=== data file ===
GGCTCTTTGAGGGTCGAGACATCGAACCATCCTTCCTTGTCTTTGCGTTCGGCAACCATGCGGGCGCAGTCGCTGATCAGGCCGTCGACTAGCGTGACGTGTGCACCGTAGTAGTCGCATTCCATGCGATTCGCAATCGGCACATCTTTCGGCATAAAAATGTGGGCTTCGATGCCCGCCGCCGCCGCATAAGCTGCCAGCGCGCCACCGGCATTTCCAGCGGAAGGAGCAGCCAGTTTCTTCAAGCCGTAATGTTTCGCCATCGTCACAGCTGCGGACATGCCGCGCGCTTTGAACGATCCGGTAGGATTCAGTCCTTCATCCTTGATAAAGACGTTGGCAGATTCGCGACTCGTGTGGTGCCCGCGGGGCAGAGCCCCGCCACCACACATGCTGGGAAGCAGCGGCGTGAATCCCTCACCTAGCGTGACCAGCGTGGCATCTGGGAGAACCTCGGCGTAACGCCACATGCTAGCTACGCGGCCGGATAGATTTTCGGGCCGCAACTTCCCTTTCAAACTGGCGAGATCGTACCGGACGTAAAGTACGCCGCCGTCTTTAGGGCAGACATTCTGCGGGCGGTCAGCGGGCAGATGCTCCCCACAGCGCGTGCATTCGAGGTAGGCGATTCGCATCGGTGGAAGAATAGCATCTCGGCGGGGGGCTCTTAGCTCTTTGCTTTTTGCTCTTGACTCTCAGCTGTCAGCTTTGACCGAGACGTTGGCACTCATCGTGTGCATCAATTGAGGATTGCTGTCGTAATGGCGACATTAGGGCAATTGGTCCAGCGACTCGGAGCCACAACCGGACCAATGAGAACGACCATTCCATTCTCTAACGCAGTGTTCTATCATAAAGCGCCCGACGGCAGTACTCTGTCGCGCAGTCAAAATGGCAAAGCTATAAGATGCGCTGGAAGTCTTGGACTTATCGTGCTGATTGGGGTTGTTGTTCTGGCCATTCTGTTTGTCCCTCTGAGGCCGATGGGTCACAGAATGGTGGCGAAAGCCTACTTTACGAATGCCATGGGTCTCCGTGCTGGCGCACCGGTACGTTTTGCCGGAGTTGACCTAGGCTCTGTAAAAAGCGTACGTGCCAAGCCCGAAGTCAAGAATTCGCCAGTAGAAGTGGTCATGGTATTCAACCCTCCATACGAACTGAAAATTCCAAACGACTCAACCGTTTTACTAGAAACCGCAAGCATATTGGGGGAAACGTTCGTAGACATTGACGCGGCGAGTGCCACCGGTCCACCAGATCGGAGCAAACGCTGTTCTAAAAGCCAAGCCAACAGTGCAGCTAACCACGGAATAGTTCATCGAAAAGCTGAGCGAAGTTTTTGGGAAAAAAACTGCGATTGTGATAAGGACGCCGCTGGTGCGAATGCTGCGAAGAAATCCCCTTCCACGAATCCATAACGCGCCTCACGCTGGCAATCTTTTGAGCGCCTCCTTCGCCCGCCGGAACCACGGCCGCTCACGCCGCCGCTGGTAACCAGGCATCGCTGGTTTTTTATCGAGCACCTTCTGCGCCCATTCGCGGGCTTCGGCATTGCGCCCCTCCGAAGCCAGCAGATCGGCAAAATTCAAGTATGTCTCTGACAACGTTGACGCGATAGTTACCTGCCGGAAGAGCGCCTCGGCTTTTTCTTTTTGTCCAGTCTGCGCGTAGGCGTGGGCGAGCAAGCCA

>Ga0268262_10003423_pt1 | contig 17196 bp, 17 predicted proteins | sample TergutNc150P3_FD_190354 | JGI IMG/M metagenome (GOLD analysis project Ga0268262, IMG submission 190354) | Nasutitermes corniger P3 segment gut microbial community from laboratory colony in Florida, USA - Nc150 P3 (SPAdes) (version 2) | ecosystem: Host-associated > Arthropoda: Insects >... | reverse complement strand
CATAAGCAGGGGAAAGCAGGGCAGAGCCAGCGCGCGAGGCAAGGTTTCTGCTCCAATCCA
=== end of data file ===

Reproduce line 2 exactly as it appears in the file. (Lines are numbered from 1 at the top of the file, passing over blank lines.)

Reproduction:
>Ga0268262_10003423_pt1 | contig 17196 bp, 17 predicted proteins | sample TergutNc150P3_FD_190354 | JGI IMG/M metagenome (GOLD analysis project Ga0268262, IMG submission 190354) | Nasutitermes corniger P3 segment gut microbial community from laboratory colony in Florida, USA - Nc150 P3 (SPAdes) (version 2) | ecosystem: Host-associated > Arthropoda: Insects >... | reverse complement strand